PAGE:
For months the Government has been boasting of its close relationship with Oxford and AstraZeneca, and how, when the time came, this would ensure a smooth vaccine roll-out.
Yet this week, asked why our current stocks are so unexpectedly low, Government sources were advising journalists they should ‘ask AstraZeneca’. There had been rumours of problems with glass phials, which were denied. There were some limited admissions from sources close to the company about batch control.
Compare us with India, where the Oxford jab is being made under licence. There are already at least 50million doses stockpiled at a giant factory in Pune, ready to go. Britain has less than 1 per cent of that to roll-out on Monday.
Last night one senior medical source, a viral vaccines expert who has been advising the Government, suggested the reason is the ‘messy data’ from Oxford’s clinical trials.
These suggested that giving an initial half-dose, followed by a full one four weeks later, was more effective than two full doses – a finding that emerged when trial participants were given the low dose by mistake.
‘They didn’t go all-out to get in supplies for the start of the year because getting approval was taking longer than it did for Pfizer,’ the source said.
Another reason for the delay is that the Oxford vaccine needs to spend 20 days in sterilisation before it can be used, while each new batch has to be checked by regulators.
But Professor Adam Finn of Bristol University, a member of the Government’s official Joint Committee on Vaccines and Immunisation (JCVI), insisted the picture was less gloomy than it might seem.
There was, he said, ‘an overwhelming argument’ in favour of widening the dosage gap to protect more people sooner, even though this was a result of shortages.
He added: ‘The UK is actually doing alright compared to other places. There are difficulties in rolling the vaccines out – but something as complicated as this has never been done before.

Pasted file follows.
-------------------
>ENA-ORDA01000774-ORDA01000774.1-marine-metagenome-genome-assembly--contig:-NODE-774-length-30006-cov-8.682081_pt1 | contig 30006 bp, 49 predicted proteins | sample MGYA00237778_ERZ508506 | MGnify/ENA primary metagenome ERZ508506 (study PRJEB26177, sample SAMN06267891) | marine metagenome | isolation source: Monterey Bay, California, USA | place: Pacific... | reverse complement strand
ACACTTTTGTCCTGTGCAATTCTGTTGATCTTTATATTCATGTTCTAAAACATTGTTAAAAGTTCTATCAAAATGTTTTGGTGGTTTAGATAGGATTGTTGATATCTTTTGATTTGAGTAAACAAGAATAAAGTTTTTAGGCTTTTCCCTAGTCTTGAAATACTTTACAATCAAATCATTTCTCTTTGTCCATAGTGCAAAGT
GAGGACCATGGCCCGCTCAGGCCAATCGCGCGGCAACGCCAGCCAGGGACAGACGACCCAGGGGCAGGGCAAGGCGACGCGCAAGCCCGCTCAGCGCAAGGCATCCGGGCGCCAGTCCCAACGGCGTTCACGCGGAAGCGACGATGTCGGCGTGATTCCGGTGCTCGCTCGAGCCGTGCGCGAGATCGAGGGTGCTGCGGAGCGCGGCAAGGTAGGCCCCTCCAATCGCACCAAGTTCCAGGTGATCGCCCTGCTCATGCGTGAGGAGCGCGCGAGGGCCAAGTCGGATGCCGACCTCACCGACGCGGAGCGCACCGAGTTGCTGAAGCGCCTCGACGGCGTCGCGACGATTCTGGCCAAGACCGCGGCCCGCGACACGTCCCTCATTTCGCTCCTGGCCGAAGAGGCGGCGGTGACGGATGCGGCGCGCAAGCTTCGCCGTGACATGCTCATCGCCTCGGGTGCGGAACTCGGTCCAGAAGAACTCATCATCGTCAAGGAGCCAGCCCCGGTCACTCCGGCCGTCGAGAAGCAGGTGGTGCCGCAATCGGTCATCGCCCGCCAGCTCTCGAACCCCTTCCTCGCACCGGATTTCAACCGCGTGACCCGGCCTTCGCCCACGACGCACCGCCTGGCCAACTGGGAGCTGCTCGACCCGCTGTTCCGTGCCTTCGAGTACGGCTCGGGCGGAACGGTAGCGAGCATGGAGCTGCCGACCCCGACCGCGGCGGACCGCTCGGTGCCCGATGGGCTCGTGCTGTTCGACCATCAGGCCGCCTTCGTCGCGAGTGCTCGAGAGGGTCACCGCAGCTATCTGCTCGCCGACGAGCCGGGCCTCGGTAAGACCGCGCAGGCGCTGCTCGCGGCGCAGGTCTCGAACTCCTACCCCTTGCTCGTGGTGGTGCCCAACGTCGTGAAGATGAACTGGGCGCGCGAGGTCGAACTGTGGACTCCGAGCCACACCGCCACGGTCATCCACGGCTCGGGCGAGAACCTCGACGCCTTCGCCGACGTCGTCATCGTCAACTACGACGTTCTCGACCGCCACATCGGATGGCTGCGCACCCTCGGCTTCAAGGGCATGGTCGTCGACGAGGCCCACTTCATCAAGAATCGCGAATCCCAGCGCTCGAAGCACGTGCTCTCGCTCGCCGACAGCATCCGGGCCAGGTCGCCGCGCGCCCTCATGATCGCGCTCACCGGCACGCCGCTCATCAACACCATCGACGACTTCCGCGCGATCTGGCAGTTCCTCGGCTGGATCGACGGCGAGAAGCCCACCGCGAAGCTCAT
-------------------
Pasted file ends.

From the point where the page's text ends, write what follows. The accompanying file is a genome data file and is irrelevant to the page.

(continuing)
‘I’m personally impressed we’ve already managed to vaccinate 900,000 people – and now the use of the Oxford vaccine is going to make it much easier to target the elderly.’
Some experts believe that lengthening the gap between first and second dose from three to 12 weeks may actually improve protection, at least in the case of the Oxford vaccine.
But Pfizer has signalled it is unhappy its vaccine will be used in Britain in a way never envisaged when it passed its clinical trials.
Professor Whitty explained the controversial change in his letter to doctors: ‘For every 1,000 people boosted with a second dose of Covid-19 vaccine in January, 1,000 people can’t have substantial initial protection, which is in most cases likely to raise them from 0 per cent protected to at least 70 per cent protected.’
He continued: ‘These unvaccinated people are far more likely to end up severely ill, hospitalised and in some cases dying without the vaccine.’ In other words, in a cost-benefit analysis, opting for the new approach means more people are protected.
Professor Finn said with the Pfizer vaccine, people who got their first jab would soon have 91 per cent protection. That figure would rise only marginally to 95 per cent after their second.
‘Vaccines going into more arms will save more lives’, he said.
According to the official committee on which he sits, data shows that the American Moderna vaccine – approved for use in the US, but not yet in Britain – is very similar to the Pfizer jab. It seems to grant protection from a single dose for at least 15 weeks – and it is this that the JCVI have used in coming to the decision about the Pfizer jab.
Yet Deenan Pillay, professor of virology at University College London, and a leading member of the UK Virologists’ Network, said there was a ‘theoretical possibility’ that delays in giving a second dose might encourage new mutations. He said: ‘Of course, I see there the argument that if you maximise the numbers who get an initial dose, that will be beneficial. But there is a theoretical risk.’
Professor Finn dismissed this. ‘This kind of speculation is not helpful. But we need to be astute about the mutations that do occur and whether they mean we need to alter the vaccine.’
The British Medical Association says it believes that ‘existing commitments’ to give a second jab to patients who have already had their first ‘should be respected, and if GPs decide to honour these booked appointments in January, the BMA will support them’.
Richard Vautrey, head of the BMA’s GP committee, said not meeting this would be ‘grossly unfair to tens of thousands of our most at risk patients.’
Vinesh Patel, of the Doctors’ Association UK, urged the Government to think again: ‘A patient can’t consent for a treatment then have it changed without their permission, especially when the evidence for change is lacking.’
The full article can be accessed here: https://www.dailymail.co.uk/news/article-9105249/Vaccine-freedom-fiasco-making-asks-DAVID-ROSE.html